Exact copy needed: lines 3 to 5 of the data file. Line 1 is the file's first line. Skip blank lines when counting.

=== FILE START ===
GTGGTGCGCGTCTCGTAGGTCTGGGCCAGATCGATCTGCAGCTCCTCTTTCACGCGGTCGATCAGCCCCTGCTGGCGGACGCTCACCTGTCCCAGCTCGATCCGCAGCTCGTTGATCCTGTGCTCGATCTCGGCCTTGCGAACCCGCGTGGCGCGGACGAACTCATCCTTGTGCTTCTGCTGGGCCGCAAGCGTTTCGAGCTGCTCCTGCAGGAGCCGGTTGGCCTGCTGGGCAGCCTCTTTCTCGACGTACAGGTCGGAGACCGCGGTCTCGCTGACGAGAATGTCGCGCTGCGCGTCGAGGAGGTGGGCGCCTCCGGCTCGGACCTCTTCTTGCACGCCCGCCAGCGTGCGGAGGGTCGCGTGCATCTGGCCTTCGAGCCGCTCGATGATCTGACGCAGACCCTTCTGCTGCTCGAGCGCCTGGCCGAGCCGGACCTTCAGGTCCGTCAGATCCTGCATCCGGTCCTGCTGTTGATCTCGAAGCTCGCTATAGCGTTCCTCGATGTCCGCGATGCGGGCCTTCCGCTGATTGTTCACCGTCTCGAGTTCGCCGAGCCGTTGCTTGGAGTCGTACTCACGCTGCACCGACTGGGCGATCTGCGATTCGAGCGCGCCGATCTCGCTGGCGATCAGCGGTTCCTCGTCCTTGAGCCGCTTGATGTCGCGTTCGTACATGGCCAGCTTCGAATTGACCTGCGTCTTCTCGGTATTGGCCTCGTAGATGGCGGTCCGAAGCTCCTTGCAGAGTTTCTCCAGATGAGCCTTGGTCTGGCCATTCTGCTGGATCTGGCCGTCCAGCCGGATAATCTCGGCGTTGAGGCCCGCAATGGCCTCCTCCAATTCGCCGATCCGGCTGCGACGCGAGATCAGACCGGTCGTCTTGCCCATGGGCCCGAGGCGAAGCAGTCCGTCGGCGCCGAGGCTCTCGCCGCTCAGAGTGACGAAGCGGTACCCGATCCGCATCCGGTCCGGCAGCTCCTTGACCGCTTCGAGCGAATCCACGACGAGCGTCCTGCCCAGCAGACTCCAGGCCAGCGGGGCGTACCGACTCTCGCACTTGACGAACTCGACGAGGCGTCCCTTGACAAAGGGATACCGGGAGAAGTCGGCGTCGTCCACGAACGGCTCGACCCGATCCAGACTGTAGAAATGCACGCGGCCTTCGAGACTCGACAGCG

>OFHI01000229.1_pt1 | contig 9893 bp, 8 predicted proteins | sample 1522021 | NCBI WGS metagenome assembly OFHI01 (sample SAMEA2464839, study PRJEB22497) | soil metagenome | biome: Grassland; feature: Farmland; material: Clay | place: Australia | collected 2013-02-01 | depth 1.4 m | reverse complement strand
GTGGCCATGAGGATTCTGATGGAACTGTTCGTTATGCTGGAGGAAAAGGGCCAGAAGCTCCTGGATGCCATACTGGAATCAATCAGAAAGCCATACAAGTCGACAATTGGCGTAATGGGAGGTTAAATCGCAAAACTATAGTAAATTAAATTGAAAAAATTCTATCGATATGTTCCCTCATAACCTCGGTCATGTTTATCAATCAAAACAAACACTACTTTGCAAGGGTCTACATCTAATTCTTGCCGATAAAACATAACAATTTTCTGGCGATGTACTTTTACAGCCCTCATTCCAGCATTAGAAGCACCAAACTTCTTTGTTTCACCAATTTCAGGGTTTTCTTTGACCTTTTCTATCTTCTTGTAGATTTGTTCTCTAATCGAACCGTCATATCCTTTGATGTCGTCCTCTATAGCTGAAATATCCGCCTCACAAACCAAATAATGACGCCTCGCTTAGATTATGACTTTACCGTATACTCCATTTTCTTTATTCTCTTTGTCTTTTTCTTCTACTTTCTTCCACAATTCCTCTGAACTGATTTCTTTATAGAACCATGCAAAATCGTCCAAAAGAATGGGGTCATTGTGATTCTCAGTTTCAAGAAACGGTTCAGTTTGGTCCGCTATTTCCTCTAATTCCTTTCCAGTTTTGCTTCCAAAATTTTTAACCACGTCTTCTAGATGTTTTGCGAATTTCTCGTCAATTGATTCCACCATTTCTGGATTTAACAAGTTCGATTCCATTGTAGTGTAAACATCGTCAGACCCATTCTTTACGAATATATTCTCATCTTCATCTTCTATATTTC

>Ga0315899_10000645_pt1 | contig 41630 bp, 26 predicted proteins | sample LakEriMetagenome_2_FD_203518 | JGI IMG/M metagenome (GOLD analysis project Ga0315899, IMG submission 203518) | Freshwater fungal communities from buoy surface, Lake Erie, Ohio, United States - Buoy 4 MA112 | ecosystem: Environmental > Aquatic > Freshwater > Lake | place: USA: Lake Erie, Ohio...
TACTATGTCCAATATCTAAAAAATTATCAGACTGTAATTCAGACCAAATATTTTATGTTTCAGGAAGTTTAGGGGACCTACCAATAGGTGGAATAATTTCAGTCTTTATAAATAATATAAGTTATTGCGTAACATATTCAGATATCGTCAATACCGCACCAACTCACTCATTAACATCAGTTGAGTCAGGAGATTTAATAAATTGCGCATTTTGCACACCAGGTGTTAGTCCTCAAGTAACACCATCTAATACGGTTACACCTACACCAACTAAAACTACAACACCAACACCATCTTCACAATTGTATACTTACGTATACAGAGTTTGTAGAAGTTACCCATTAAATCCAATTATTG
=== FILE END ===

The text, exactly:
GTGGCCATGAGGATTCTGATGGAACTGTTCGTTATGCTGGAGGAAAAGGGCCAGAAGCTCCTGGATGCCATACTGGAATCAATCAGAAAGCCATACAAGTCGACAATTGGCGTAATGGGAGGTTAAATCGCAAAACTATAGTAAATTAAATTGAAAAAATTCTATCGATATGTTCCCTCATAACCTCGGTCATGTTTATCAATCAAAACAAACACTACTTTGCAAGGGTCTACATCTAATTCTTGCCGATAAAACATAACAATTTTCTGGCGATGTACTTTTACAGCCCTCATTCCAGCATTAGAAGCACCAAACTTCTTTGTTTCACCAATTTCAGGGTTTTCTTTGACCTTTTCTATCTTCTTGTAGATTTGTTCTCTAATCGAACCGTCATATCCTTTGATGTCGTCCTCTATAGCTGAAATATCCGCCTCACAAACCAAATAATGACGCCTCGCTTAGATTATGACTTTACCGTATACTCCATTTTCTTTATTCTCTTTGTCTTTTTCTTCTACTTTCTTCCACAATTCCTCTGAACTGATTTCTTTATAGAACCATGCAAAATCGTCCAAAAGAATGGGGTCATTGTGATTCTCAGTTTCAAGAAACGGTTCAGTTTGGTCCGCTATTTCCTCTAATTCCTTTCCAGTTTTGCTTCCAAAATTTTTAACCACGTCTTCTAGATGTTTTGCGAATTTCTCGTCAATTGATTCCACCATTTCTGGATTTAACAAGTTCGATTCCATTGTAGTGTAAACATCGTCAGACCCATTCTTTACGAATATATTCTCATCTTCATCTTCTATATTTC

>Ga0315899_10000645_pt1 | contig 41630 bp, 26 predicted proteins | sample LakEriMetagenome_2_FD_203518 | JGI IMG/M metagenome (GOLD analysis project Ga0315899, IMG submission 203518) | Freshwater fungal communities from buoy surface, Lake Erie, Ohio, United States - Buoy 4 MA112 | ecosystem: Environmental > Aquatic > Freshwater > Lake | place: USA: Lake Erie, Ohio...
TACTATGTCCAATATCTAAAAAATTATCAGACTGTAATTCAGACCAAATATTTTATGTTTCAGGAAGTTTAGGGGACCTACCAATAGGTGGAATAATTTCAGTCTTTATAAATAATATAAGTTATTGCGTAACATATTCAGATATCGTCAATACCGCACCAACTCACTCATTAACATCAGTTGAGTCAGGAGATTTAATAAATTGCGCATTTTGCACACCAGGTGTTAGTCCTCAAGTAACACCATCTAATACGGTTACACCTACACCAACTAAAACTACAACACCAACACCATCTTCACAATTGTATACTTACGTATACAGAGTTTGTAGAAGTTACCCATTAAATCCAATTATTG